After The Election: Whither The Religious Right? Beliefnet.com founder and Editor-in-Chief Steven Waldman discusses the role of religion and the state of the religious right in post-election politics. Will the coalition of religious groups that united in support of Barack Obama fracture over specific issues?
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After The Election: Whither The Religious Right?

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After The Election: Whither The Religious Right?

After The Election: Whither The Religious Right?

After The Election: Whither The Religious Right?

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Beliefnet.com founder and Editor-in-Chief Steven Waldman discusses the role of religion and the state of the religious right in post-election politics. Will the coalition of religious groups that united in support of Barack Obama fracture over specific issues?

TERRY GROSS, host:

This is Fresh Air. I'm Terry Gross. We're talking about the future of the religious right as the Bush administration exits the stage and President-elect Obama begins to put his administration together. We're also going to talk about the coalition of groups that united in support of Obama but may have some conflicting goals now that he's elected. My guest is Steven Waldman, the founder and editor-in-chief of the Web site Beliefnet, which deals with all aspects of faith, including religion and politics. He's also the author of the book "Founding Faith: Providence and the Birth of Religious Freedom in America." He's the former national editor of U.S. News & World Report. Steven Waldman, welcome back to Fresh Air. How do you think the religious right is interpreting the loss of the Republican Party?

Mr. STEVEN WALDMAN: (Editor-in-Chief, Beliefnet.com): Well, very defensively, and there's a big battle going on within the Republican Party right now over what the role of the religious right was. Religious conservatives point out that they were crucial to the margin that John McCain got. In fact, they turned out in record numbers this election. But others within the party are saying, it's because the religious conservatives dragged us too far to the right on social issues that we lost. So there's a certain amount of scapegoating happening against the religious right, and a certain amount of defensiveness on the religious conservatives saying, hey, we're the ones who showed up.

GROSS: Do you think that there's a split within the Republican Party among evangelicals themselves about what direction to head in?

Mr. WALDMAN: There is a split among evangelicals that is largely a generational split, that younger evangelicals have a different set of issues that they care about than older evangelicals. I should say that abortion is one issue where they agree. This is a bit of misconception sometimes, that liberal evangelicals or younger evangelicals don't care about social issues. That's not really true. They care as much about abortion as their parents do. But they are much more liberal on gay marriage and the environment and other issues and want there to be a broader agenda. And some of the more traditional evangelicals believe that it is the - these cultural issues that ought to remain dominant.

GROSS: So how is that split playing out? Like, who are some of the leaders of each side there?

Mr. WALDMAN: You have a debate going on among evangelical leaders that is partly about left-right issues, should they be conservative, should they have a broader agenda. And it's partially about engagement in politics in the first place. There's been this question, among some anyway, that the involvement of evangelicals in the political system hasn't helped Christianity, hasn't helped the evangelical brand, as it were. But you have others who are arguing, we can't divorce our values from our faith, and we, we have just as much of a moral obligation as we ever have to stress issues like abortion and gay marriage. And they point to things like the passage of Proposition 8 in California as evidence that, on those issues, they're just as strong as ever. In fact, they point to that as the road map for what they should do more of.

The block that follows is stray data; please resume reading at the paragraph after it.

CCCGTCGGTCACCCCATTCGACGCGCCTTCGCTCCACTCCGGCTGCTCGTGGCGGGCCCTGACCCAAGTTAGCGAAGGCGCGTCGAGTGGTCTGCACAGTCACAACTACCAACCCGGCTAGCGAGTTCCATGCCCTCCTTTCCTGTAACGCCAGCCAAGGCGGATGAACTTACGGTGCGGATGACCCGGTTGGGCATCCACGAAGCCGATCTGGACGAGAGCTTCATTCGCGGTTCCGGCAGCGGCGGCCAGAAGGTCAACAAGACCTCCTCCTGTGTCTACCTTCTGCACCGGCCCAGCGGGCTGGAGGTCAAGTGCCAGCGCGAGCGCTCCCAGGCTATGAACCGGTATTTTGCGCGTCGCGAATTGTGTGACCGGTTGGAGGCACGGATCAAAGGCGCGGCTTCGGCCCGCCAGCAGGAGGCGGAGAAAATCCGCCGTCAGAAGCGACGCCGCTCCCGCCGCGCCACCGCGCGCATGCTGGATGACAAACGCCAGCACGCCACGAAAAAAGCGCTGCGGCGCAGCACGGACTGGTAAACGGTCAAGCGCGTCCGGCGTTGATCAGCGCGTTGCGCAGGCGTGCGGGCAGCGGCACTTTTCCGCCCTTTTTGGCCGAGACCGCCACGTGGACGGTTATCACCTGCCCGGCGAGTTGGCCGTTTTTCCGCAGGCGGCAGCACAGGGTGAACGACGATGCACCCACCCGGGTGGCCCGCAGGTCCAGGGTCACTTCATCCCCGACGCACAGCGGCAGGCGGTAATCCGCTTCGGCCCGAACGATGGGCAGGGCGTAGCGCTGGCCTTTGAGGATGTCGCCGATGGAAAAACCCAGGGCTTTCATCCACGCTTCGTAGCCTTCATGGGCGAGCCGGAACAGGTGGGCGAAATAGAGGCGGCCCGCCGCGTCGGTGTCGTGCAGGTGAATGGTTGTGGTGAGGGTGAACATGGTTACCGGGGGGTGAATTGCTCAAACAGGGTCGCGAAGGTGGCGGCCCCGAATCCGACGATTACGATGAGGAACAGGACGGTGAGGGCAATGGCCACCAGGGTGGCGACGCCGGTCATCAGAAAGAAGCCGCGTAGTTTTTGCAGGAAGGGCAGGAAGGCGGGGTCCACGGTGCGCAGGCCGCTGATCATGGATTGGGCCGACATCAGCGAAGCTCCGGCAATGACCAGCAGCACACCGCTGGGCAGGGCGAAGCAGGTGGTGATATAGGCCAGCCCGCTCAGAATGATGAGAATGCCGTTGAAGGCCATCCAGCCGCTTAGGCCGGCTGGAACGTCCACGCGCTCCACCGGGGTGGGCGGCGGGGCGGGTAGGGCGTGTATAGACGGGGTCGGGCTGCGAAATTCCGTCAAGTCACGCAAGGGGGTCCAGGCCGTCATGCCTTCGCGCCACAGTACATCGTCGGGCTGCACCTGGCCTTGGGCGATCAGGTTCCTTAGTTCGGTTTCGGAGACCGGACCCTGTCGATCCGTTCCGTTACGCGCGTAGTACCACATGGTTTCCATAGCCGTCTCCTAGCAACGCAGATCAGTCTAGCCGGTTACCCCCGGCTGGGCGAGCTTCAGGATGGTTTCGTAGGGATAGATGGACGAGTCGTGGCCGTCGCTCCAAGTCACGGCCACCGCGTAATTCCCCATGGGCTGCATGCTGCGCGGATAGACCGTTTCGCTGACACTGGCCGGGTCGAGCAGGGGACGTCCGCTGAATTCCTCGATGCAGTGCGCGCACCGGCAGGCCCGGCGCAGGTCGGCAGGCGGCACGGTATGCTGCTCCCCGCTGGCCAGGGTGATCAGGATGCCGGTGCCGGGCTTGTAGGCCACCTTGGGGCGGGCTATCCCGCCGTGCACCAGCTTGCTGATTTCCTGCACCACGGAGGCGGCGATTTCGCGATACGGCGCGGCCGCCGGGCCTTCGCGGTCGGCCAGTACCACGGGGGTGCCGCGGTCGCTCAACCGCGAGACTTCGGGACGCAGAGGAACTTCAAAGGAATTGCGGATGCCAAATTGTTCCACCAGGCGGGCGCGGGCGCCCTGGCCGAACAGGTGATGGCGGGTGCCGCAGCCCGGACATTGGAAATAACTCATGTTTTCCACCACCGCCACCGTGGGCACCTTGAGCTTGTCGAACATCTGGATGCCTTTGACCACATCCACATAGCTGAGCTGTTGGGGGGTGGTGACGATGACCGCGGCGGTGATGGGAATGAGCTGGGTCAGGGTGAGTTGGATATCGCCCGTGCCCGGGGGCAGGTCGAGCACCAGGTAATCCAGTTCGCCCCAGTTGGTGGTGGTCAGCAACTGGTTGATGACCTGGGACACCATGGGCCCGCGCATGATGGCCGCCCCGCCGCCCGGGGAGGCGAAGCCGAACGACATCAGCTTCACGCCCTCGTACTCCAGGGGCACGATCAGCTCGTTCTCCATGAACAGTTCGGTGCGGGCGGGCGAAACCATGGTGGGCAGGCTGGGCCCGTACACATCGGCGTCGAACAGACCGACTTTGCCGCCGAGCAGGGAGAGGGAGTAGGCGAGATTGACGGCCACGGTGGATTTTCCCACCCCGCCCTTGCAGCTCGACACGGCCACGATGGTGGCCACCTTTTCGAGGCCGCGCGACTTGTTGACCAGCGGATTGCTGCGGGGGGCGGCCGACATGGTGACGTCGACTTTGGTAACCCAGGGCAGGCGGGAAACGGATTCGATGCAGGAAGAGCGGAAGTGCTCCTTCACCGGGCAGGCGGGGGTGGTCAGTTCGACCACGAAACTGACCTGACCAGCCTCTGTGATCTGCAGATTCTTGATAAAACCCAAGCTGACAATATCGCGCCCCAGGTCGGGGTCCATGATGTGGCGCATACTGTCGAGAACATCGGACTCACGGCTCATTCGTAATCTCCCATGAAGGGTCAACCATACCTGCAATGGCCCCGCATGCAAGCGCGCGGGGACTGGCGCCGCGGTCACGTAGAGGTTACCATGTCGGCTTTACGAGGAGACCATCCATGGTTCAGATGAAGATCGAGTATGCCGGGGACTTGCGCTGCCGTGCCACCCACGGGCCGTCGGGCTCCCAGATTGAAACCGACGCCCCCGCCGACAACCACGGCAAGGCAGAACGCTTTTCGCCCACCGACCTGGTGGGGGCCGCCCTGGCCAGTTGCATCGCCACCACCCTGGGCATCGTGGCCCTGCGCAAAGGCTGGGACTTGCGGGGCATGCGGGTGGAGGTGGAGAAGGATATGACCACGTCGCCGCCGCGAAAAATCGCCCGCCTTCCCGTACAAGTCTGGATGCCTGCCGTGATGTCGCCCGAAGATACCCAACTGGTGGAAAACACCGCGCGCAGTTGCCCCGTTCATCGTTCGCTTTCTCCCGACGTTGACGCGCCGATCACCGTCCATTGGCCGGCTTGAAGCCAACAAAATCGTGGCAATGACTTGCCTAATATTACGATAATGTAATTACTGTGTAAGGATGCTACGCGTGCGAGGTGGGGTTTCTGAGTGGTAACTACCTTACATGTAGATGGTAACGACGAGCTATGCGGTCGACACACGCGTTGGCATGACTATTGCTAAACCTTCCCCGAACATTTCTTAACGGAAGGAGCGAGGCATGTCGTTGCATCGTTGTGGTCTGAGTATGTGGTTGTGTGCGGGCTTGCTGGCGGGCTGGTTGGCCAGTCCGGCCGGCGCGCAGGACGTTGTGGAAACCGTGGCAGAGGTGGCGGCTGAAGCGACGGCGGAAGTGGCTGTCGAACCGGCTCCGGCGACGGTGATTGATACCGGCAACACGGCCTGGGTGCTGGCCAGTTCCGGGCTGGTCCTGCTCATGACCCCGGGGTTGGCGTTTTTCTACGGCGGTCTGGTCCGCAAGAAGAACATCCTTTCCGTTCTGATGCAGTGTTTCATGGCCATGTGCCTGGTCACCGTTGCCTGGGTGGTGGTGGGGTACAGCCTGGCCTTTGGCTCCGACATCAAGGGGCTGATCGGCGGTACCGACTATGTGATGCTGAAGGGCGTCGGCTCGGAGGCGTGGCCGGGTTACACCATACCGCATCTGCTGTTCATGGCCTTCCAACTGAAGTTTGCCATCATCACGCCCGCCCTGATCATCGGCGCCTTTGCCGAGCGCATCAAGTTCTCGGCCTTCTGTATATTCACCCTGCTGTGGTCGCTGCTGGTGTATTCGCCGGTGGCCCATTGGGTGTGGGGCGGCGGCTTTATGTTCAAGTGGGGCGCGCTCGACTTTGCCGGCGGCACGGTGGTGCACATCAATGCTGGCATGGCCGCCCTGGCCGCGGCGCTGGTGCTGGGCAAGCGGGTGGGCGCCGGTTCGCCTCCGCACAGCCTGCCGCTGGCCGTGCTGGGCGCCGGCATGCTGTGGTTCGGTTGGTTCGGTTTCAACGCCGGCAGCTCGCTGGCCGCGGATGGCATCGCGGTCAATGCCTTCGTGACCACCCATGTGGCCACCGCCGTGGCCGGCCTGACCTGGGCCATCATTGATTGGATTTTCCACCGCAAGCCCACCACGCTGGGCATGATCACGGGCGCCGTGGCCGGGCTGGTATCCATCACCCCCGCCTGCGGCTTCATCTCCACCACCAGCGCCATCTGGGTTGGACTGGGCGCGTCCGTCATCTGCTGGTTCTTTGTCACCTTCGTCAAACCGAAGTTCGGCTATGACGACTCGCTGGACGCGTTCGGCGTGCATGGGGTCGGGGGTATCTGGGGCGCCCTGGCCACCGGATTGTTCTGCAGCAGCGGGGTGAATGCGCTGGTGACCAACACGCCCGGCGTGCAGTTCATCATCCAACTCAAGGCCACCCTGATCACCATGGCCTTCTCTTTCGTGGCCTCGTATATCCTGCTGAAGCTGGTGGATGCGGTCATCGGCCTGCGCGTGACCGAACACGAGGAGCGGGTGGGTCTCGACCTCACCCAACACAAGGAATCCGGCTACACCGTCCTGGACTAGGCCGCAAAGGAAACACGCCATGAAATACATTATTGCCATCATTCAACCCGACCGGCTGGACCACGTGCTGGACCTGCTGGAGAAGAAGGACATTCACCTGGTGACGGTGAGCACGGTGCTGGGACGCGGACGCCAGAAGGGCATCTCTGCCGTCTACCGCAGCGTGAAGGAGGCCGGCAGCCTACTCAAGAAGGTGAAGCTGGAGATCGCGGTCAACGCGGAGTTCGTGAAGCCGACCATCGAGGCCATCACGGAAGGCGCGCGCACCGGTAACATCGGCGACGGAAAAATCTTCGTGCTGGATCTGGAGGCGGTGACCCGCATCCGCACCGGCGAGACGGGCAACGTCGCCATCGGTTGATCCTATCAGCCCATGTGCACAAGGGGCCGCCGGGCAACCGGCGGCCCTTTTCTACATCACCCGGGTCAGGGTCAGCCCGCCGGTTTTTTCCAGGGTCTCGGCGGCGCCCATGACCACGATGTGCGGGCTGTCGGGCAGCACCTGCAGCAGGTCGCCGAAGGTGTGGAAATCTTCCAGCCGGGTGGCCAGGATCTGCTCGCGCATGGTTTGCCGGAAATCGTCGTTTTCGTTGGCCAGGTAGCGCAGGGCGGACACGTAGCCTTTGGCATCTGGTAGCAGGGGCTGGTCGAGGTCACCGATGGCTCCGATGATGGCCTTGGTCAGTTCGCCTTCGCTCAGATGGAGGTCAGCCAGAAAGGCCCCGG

GROSS: So, where did Sarah Palin fit in terms of the split that you're just describing?

Mr. WALDMAN: I think on balance, Sarah Palin probably hurt the ticket more than it helped because it did energize evangelical voters but alienated more moderate or independent voters. But if you look at the polls about Sarah Palin's popularity as she's fallen in all sorts of other groups and become unpopular among many Americans, that's not true among conservative evangelicals, where she is still very popular.

GROSS: A way that I could see Palin as being a divider within the evangelical community is over the issue of climate change. There is a movement, the Creation Care Movement, within the evangelical movement to emphasize climate change and what we need to do to prevent that from getting worse. Palin was saying that she wasn't even sure that human behavior was responsible for climate change.

Mr. WALDMAN: So far, the advocates of evangelicals playing a greater role in climate change have not been able to deliver the real numbers at the polls. And there's definitely more conversation about it, but if you look at the evangelicals who voted for John McCain, which was still three-quarters of them, they list the environment quite low down on the list of importance. So you have this split that's quite stark in the evangelical community among the majority of evangelicals, who still have a very traditional set of views. They still emphasize abortion and gay marriage as the top issues. They still put environment much, much lower down on the list. Then you have this other group of kind of moderate and progressive evangelicals and especially younger evangelicals who are more liberal on gay marriage, put a much greater emphasis on the environment and reducing poverty as an issue and, in general, want their faith to be expressed in different ways. It is a younger portion. It is outspoken, but so far, it is a distinct minority.

GROSS: I'd like your impressions of the significance of Proposition 8 in California, which defined marriage as one man and one woman and basically overturned the legalization of gay marriage in California. Now Proposition 8 is being contested, but in the meantime gay marriage is outlawed in California. You know, in an election where the Republicans lost, and Sarah Palin and her emphasis on faith was seen as perhaps one of the reasons why the Republicans lost, Proposition 8 won in California. So what's your interpretation of that?